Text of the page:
Abel Jones, Jr., the posthumous protagonist of Alice Randall’s Rebel Yell, is a tragic send-up of that all too unlikely character: the black conservative. Slightly younger than his real-life counterparts Shelby Steele and Clarence Thomas, Jones is, by turns, a Foreign Service officer, a CIA agent, a banker in Nashville, and, at his death, the George W. Bush Administration’s “Special Advocate” in the Pentagon, a fictional position that places Jones at the center of the run up to the Iraq War.
Jones’s death is no secret; Randall announces it in the first sentence of the first chapter. On vacation with his second wife, who is white, and her children, Jones goes into fatal allergic shock after getting too close to the horses at the Rebel Yell, a combination restaurant/Civil War reenactment show—think Medieval Times for the Blue-and-Gray set.
It’s a particularly ironic way to go for Jones, whose father was a fiery civil rights attorney in 1960s Nashville. Jones is the apple that does, in fact, fall far from the tree—blessed with status and good timing, he is able to make his way through the post-segregation white Establishment with little racial baggage. He attends Harvard, and then slips seamlessly into the nation’s diplomatic and intelligence elite. Though labeled a conservative, Jones is hardly a firebrand; like Colin Powell or Condoleezza Rice, his conservatism is rooted much more in temperament than resentment. Seen from afar, he is the perfectly unencumbered man, leaping from success to success with seemingly no effort.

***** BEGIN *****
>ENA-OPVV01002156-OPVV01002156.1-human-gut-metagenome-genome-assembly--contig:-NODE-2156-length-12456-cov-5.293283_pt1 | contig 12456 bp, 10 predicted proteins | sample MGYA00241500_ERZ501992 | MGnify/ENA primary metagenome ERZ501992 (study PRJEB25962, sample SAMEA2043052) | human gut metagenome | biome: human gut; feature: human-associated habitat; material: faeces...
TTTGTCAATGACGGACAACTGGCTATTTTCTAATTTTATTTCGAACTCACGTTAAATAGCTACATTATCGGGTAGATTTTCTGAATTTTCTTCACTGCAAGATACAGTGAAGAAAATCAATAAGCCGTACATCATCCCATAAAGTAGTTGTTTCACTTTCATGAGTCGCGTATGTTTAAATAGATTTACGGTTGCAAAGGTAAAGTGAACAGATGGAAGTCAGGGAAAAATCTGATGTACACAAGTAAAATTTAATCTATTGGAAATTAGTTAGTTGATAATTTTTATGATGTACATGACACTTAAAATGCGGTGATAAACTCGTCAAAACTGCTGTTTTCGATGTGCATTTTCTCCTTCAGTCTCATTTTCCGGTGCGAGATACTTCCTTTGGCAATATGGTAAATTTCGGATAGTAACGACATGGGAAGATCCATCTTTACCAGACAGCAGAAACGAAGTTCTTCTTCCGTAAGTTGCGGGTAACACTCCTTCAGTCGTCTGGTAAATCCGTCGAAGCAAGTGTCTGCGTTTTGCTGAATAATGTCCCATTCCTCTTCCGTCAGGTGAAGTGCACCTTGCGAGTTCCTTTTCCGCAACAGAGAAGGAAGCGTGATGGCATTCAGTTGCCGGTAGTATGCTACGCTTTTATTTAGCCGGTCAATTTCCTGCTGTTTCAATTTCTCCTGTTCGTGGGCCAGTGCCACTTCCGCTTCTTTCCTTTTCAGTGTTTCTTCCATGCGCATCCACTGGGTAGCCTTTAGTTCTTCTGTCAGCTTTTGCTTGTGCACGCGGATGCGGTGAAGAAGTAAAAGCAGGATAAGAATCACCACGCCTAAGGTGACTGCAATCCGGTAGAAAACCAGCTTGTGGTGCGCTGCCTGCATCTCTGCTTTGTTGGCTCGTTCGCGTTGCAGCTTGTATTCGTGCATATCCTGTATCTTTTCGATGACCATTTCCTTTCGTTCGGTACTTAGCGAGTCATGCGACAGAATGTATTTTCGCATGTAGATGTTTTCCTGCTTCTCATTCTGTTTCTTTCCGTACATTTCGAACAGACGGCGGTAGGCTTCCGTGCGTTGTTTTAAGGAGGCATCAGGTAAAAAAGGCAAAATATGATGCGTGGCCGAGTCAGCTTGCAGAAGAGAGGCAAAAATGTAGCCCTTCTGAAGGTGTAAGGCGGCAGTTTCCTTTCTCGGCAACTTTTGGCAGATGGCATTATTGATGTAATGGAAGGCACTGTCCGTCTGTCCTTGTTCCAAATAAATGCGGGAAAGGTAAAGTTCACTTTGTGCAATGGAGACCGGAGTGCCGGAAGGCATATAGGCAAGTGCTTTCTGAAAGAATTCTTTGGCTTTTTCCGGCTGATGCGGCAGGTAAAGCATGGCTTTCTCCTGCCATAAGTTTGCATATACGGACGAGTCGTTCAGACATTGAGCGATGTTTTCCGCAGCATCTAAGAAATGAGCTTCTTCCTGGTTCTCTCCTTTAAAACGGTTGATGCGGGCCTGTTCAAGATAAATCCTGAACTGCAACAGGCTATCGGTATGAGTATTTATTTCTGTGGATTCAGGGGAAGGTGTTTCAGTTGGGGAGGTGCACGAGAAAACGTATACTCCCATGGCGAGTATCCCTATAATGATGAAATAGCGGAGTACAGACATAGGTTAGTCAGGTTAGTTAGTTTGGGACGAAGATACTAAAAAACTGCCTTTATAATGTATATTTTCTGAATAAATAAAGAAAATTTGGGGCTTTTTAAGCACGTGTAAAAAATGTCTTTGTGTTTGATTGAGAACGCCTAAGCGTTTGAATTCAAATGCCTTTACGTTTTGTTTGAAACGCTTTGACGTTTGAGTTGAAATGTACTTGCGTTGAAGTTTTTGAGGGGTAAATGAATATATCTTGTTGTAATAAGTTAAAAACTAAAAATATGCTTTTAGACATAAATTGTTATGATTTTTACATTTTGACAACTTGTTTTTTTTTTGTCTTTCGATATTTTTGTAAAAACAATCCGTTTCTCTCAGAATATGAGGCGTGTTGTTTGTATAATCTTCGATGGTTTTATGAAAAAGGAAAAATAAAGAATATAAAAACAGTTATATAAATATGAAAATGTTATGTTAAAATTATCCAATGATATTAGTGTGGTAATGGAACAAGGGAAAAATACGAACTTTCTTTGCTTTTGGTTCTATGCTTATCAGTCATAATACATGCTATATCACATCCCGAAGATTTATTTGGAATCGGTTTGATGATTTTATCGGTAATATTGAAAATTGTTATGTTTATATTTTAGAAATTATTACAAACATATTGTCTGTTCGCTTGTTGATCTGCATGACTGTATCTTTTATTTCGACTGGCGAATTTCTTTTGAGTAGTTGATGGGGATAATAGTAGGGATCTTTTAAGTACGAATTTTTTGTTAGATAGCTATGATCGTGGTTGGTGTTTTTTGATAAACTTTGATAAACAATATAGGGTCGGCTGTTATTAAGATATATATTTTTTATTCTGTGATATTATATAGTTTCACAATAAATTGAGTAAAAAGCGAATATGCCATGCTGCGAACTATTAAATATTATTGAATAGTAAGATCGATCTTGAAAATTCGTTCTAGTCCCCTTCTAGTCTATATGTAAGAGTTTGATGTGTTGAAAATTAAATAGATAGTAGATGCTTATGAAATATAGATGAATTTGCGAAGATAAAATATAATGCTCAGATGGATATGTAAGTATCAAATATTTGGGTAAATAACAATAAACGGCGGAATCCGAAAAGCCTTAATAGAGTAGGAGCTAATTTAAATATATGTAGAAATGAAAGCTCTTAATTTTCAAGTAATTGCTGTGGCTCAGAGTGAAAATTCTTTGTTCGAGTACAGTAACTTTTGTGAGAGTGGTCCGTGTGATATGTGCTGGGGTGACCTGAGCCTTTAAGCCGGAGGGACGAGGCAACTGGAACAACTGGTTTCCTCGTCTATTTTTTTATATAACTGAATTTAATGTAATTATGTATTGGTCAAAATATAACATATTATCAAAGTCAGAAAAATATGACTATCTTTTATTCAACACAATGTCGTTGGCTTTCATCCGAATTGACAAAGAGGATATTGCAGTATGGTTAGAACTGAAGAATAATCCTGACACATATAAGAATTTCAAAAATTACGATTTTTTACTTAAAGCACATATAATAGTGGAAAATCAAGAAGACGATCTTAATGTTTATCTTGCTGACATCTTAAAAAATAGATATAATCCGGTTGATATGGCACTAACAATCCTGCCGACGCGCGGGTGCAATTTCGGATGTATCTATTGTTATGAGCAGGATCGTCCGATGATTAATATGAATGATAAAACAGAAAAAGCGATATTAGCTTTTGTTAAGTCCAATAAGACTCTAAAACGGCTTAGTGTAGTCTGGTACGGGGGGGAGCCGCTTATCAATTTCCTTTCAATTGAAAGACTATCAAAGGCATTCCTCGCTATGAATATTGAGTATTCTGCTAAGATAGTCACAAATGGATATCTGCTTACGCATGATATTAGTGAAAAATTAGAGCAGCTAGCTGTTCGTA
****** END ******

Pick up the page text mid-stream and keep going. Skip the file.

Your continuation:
Randall, the author of The Wind Done Gone (2001) and Pushkin and the Queen of Spades (2004), spends most of the book unpacking and complicating that first impression, primarily through Hope, Jones’s first wife. Hope is black, but the gap between her and her ex-husband is great: though she follows him to his first overseas deployment, in Manila, then later to Martinique, she doesn’t understand much about him, least of all his refusal to bask in the liberal glories of his late father.
The easy answer, which Randall offers but partially rejects, is personal and pseudo-Freudian: Jones hates his father, and his father’s cohort, because they refused to let him be simply a boy, and then a man. Not for nothing does Randall open the book with a prelude showing the Jones family, in 1963, rocketing south to Birmingham to attend the funeral for the four girls killed in the 16th Street Baptist Church bombing. Young Jones sees those girls—in fact, he is instructed by one of their mothers to see them—as unwitting victims in an adult’s reckless game.
Jones is hardly a firebrand; like Colin Powell or Condoleezza Rice, his conservatism is rooted much more in temperament than resentment. Seen from afar, he is the perfectly unencumbered man, leaping from success to success with seemingly no effort.
Jones’s father drafts him, without discussion, into the war of civil rights and then punishes him—even beats him—when he shows fear in the face of racism, like the time he wets his pants after Klan members set fire to a cross in his lawn. As a result, Jones “hated the people he trusted so much that he had no hate left over to hate the Klan.” His father isn’t brave, Jones decides; he is weak. Why else would he lean on a child to do a man’s job? “He would find the strong men,” Randall writes. “He would make all the weak people and all the vicious people and all the weak and vicious people pay.”